Radiohead frontman Thom Yorke has announced that his latest album, Tomorrow's Modern Boxes, is available right now and is being sold to fans via BitTorrent. In a letter co-signed by producer Nigel Godrich, Yorke describes this approach to distribution as "an experiment to see if the mechanics of the system are something that the general public can get its head around." The singer says everything will be handled via "a new version of BitTorrent," though he's actually just referring to paid BitTorrent Bundles.
The gated format allows filmmakers, musicians, and other artists to deliver content to fans directly. Moby, Madonna, and others have experimented with bundles, but those have been free. BitTorrent says this is the "first paygated torrent in history." And as Yorke suggests, it's not exactly a sales model most consumers are familiar with. Yorke's bundle includes the 8-track album and a music video.
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Yorke has priced Tomorrow's Modern Boxes at $6 and it's already available for download. "If it works well it could be an effective way of handing some control of internet commerce back to people who are creating the work," Yorke wrote. Earlier in the week, Yorke hinted that new music was on the way when he posted a photo of a mysterious white record. Tomorrow's Modern Boxes is also available on vinyl, and those orders include a digital copy of the album.
Yorke and his band Radiohead have often explored new ways of getting music to their fans; in 2007, Radiohead let people choose their own price when purchasing In Rainbows. More recently, the band has experimented with distributing unreleased content through its own smartphone app. Yorke's full letter on his latest effort can be read below.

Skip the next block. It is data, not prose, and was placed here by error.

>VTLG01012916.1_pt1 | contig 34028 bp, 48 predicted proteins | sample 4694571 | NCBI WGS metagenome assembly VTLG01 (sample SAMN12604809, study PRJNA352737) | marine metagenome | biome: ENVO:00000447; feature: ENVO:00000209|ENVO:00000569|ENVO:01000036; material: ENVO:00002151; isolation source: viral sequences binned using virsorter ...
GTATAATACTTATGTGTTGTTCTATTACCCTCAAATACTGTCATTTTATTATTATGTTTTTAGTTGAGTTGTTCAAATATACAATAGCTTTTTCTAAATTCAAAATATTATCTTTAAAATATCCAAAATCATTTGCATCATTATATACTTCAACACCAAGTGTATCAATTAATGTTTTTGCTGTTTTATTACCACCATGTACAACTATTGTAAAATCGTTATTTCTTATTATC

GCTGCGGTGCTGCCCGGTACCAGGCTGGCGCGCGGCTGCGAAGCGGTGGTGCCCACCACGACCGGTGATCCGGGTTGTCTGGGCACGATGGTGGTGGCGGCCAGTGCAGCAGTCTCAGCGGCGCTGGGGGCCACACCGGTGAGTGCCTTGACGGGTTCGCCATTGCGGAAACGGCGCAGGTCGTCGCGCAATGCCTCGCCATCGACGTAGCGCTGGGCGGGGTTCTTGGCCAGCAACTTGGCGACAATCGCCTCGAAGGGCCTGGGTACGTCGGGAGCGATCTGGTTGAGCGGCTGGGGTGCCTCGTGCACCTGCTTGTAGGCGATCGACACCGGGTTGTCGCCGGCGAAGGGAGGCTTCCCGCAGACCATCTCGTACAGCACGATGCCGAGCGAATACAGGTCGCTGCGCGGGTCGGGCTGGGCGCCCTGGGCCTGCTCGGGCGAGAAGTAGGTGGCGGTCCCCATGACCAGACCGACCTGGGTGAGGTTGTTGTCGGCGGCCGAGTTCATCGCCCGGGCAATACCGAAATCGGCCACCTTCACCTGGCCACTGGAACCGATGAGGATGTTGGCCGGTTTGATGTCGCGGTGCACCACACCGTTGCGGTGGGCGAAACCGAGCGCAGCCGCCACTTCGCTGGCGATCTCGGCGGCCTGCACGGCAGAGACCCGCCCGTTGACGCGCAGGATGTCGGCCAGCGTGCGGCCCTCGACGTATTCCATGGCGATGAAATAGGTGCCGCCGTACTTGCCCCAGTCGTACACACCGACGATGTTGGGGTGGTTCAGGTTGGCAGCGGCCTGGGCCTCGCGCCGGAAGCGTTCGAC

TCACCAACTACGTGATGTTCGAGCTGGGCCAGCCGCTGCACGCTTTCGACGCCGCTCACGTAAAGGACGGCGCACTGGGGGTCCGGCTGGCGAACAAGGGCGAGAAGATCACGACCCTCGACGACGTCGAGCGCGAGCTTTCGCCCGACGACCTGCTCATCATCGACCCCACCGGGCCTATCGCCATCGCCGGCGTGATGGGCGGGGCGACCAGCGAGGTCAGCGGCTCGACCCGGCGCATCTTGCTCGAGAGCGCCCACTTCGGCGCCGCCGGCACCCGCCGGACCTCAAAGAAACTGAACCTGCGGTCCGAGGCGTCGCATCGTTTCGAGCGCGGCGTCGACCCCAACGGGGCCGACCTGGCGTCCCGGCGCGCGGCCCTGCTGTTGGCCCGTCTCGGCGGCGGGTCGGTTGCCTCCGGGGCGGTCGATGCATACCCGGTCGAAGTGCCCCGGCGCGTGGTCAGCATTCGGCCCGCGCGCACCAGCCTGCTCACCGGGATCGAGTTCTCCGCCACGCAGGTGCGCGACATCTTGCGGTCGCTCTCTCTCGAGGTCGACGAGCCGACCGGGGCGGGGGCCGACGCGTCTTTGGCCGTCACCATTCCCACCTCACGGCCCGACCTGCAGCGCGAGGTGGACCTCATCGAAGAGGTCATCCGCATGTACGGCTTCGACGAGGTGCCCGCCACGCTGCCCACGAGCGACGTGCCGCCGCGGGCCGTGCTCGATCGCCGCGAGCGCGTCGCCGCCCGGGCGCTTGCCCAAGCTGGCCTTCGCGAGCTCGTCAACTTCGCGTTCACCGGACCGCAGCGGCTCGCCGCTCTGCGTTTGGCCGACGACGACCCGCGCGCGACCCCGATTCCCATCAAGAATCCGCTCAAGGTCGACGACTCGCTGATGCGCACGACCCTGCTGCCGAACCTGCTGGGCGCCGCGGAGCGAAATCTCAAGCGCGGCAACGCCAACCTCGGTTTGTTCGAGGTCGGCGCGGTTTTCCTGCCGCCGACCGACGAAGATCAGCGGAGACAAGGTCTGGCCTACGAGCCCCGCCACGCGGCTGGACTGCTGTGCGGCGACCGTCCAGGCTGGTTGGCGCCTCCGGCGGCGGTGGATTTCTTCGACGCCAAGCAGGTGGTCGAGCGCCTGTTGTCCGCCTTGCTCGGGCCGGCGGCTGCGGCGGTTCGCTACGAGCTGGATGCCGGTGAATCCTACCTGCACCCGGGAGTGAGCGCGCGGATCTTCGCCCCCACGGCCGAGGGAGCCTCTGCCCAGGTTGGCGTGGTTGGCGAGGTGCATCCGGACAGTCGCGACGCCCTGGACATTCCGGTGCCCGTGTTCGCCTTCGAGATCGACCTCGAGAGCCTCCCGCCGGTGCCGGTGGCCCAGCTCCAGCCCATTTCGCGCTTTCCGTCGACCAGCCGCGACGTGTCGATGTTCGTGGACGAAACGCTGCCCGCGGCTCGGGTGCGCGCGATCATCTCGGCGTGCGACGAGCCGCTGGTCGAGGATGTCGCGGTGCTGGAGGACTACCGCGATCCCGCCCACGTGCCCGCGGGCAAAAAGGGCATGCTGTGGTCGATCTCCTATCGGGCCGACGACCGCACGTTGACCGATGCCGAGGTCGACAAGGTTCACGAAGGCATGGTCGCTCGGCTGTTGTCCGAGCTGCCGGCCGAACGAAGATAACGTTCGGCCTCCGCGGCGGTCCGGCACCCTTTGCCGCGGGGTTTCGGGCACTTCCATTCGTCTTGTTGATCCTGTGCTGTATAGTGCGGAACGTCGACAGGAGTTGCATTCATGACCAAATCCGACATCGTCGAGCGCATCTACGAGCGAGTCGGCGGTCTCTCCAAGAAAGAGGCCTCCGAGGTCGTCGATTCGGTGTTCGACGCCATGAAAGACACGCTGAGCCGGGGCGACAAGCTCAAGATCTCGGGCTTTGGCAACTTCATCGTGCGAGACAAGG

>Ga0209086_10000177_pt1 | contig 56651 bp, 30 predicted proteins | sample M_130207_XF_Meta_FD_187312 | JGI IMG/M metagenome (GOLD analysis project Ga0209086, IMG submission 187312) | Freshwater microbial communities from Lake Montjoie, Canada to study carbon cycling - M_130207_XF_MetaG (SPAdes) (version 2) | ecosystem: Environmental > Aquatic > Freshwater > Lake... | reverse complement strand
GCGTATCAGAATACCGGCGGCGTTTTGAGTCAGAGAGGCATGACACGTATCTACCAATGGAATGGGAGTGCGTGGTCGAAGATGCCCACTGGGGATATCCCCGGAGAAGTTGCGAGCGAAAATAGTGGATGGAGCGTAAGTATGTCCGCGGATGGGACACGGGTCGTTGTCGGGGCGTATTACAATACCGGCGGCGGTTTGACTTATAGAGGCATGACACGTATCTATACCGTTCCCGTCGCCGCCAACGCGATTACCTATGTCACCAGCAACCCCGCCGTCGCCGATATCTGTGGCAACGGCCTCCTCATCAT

As an experiment we are using a new version of BitTorrent to distribute a new Thom Yorke record.
The new Torrent files have a pay gate to access a bundle of files..
The files can be anything, but in this case is an 'album'.
It’s an experiment to see if the mechanics of the system are something that the general public can get its head around ...
If it works well it could be an effective way of handing some control of internet commerce back to people who are creating the work.
Enabling those people who make either music, video or any other kind of digital content to sell it themselves.
Bypassing the self elected gate-keepers.
If it works anyone can do this exactly as we have done.
The torrent mechanism does not require any server uploading or hosting costs or ‘cloud’ malarkey.
It's a self-contained embeddable shop front...
The network not only carries the traffic, it also hosts the file. The file is in the network.
Oh yes and it's called
Tomorrow's Modern Boxes.
Thom Yorke & Nigel Godrich